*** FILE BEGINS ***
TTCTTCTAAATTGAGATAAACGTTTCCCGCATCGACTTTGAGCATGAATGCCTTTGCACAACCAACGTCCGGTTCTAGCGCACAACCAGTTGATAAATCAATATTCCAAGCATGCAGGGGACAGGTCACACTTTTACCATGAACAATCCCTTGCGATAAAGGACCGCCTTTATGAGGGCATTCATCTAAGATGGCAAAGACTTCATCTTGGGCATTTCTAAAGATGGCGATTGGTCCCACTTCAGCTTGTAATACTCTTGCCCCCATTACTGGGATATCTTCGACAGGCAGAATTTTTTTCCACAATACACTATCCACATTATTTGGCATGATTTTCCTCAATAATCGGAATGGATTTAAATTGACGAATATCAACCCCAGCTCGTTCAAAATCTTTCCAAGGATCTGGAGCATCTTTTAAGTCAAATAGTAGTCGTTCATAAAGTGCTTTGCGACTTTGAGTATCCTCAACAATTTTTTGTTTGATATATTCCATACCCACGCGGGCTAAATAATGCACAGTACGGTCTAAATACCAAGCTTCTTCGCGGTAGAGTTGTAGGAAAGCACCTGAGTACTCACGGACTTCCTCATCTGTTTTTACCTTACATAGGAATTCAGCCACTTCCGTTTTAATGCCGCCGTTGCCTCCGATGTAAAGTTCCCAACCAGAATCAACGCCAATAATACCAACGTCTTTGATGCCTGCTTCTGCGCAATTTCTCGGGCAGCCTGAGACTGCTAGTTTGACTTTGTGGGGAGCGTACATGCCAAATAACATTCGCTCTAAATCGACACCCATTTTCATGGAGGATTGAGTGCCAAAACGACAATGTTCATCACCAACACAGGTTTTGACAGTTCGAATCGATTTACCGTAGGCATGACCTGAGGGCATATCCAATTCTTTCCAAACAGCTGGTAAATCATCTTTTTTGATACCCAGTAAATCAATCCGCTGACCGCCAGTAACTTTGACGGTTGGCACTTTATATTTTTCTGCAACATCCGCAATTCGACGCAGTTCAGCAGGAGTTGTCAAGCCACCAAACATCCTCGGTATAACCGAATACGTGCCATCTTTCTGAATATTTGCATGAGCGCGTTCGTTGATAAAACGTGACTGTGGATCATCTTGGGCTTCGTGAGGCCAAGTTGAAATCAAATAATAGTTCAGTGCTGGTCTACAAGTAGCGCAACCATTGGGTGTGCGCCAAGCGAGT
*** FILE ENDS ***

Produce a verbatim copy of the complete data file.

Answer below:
TTCTTCTAAATTGAGATAAACGTTTCCCGCATCGACTTTGAGCATGAATGCCTTTGCACAACCAACGTCCGGTTCTAGCGCACAACCAGTTGATAAATCAATATTCCAAGCATGCAGGGGACAGGTCACACTTTTACCATGAACAATCCCTTGCGATAAAGGACCGCCTTTATGAGGGCATTCATCTAAGATGGCAAAGACTTCATCTTGGGCATTTCTAAAGATGGCGATTGGTCCCACTTCAGCTTGTAATACTCTTGCCCCCATTACTGGGATATCTTCGACAGGCAGAATTTTTTTCCACAATACACTATCCACATTATTTGGCATGATTTTCCTCAATAATCGGAATGGATTTAAATTGACGAATATCAACCCCAGCTCGTTCAAAATCTTTCCAAGGATCTGGAGCATCTTTTAAGTCAAATAGTAGTCGTTCATAAAGTGCTTTGCGACTTTGAGTATCCTCAACAATTTTTTGTTTGATATATTCCATACCCACGCGGGCTAAATAATGCACAGTACGGTCTAAATACCAAGCTTCTTCGCGGTAGAGTTGTAGGAAAGCACCTGAGTACTCACGGACTTCCTCATCTGTTTTTACCTTACATAGGAATTCAGCCACTTCCGTTTTAATGCCGCCGTTGCCTCCGATGTAAAGTTCCCAACCAGAATCAACGCCAATAATACCAACGTCTTTGATGCCTGCTTCTGCGCAATTTCTCGGGCAGCCTGAGACTGCTAGTTTGACTTTGTGGGGAGCGTACATGCCAAATAACATTCGCTCTAAATCGACACCCATTTTCATGGAGGATTGAGTGCCAAAACGACAATGTTCATCACCAACACAGGTTTTGACAGTTCGAATCGATTTACCGTAGGCATGACCTGAGGGCATATCCAATTCTTTCCAAACAGCTGGTAAATCATCTTTTTTGATACCCAGTAAATCAATCCGCTGACCGCCAGTAACTTTGACGGTTGGCACTTTATATTTTTCTGCAACATCCGCAATTCGACGCAGTTCAGCAGGAGTTGTCAAGCCACCAAACATCCTCGGTATAACCGAATACGTGCCATCTTTCTGAATATTTGCATGAGCGCGTTCGTTGATAAAACGTGACTGTGGATCATCTTGGGCTTCGTGAGGCCAAGTTGAAATCAAATAATAGTTCAGTGCTGGTCTACAAGTAGCGCAACCATTGGGTGTGCGCCAAGCGAGT